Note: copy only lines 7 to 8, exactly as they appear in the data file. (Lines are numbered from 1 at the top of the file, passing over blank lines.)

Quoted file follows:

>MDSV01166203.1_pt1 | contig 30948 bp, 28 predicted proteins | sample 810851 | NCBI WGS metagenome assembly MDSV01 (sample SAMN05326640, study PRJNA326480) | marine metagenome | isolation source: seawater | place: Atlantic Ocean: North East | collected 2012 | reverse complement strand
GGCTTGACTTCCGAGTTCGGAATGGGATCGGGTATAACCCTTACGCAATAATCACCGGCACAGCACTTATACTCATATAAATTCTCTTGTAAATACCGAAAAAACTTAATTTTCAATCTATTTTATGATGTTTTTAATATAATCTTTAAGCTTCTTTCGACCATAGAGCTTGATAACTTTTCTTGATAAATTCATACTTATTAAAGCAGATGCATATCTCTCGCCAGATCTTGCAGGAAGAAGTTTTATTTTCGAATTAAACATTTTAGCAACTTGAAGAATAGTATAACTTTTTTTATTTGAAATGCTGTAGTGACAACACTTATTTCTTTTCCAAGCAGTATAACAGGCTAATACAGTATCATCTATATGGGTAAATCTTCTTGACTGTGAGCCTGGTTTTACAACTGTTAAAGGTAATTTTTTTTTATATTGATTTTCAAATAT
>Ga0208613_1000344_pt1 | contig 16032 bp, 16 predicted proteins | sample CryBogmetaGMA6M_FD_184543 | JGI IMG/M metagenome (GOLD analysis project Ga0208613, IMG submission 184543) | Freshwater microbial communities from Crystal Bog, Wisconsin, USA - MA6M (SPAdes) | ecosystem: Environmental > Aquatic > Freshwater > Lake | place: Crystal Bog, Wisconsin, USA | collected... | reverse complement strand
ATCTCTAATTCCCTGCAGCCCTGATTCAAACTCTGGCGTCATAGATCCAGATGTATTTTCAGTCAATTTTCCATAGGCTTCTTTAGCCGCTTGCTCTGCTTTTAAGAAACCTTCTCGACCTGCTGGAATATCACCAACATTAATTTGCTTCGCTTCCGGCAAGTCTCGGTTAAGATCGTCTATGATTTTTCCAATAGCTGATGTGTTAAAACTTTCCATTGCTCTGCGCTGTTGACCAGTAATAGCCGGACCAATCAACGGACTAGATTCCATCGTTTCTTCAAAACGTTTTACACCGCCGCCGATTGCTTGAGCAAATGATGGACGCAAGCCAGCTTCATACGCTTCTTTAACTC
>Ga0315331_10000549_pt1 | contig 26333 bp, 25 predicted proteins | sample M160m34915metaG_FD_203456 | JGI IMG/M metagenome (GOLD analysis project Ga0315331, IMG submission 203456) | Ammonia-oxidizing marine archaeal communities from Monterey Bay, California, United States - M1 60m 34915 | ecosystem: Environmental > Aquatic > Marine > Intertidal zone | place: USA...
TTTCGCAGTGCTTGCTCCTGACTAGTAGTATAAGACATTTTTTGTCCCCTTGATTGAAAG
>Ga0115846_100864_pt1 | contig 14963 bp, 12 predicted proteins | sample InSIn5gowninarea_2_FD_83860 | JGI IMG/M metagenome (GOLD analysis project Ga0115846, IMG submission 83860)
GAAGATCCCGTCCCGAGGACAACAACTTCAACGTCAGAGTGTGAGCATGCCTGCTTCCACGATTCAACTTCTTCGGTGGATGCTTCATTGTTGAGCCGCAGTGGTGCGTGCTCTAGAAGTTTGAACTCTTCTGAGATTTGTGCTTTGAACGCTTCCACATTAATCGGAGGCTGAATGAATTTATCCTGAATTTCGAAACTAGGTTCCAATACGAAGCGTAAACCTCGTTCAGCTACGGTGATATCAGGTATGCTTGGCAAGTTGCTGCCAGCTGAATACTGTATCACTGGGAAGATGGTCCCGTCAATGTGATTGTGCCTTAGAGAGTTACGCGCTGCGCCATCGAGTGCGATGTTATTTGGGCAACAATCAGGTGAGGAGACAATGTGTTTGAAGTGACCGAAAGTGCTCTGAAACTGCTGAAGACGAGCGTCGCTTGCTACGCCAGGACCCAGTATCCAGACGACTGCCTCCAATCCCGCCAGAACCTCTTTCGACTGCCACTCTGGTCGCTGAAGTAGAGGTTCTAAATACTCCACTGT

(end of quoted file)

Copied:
>Ga0115846_100864_pt1 | contig 14963 bp, 12 predicted proteins | sample InSIn5gowninarea_2_FD_83860 | JGI IMG/M metagenome (GOLD analysis project Ga0115846, IMG submission 83860)
GAAGATCCCGTCCCGAGGACAACAACTTCAACGTCAGAGTGTGAGCATGCCTGCTTCCACGATTCAACTTCTTCGGTGGATGCTTCATTGTTGAGCCGCAGTGGTGCGTGCTCTAGAAGTTTGAACTCTTCTGAGATTTGTGCTTTGAACGCTTCCACATTAATCGGAGGCTGAATGAATTTATCCTGAATTTCGAAACTAGGTTCCAATACGAAGCGTAAACCTCGTTCAGCTACGGTGATATCAGGTATGCTTGGCAAGTTGCTGCCAGCTGAATACTGTATCACTGGGAAGATGGTCCCGTCAATGTGATTGTGCCTTAGAGAGTTACGCGCTGCGCCATCGAGTGCGATGTTATTTGGGCAACAATCAGGTGAGGAGACAATGTGTTTGAAGTGACCGAAAGTGCTCTGAAACTGCTGAAGACGAGCGTCGCTTGCTACGCCAGGACCCAGTATCCAGACGACTGCCTCCAATCCCGCCAGAACCTCTTTCGACTGCCACTCTGGTCGCTGAAGTAGAGGTTCTAAATACTCCACTGT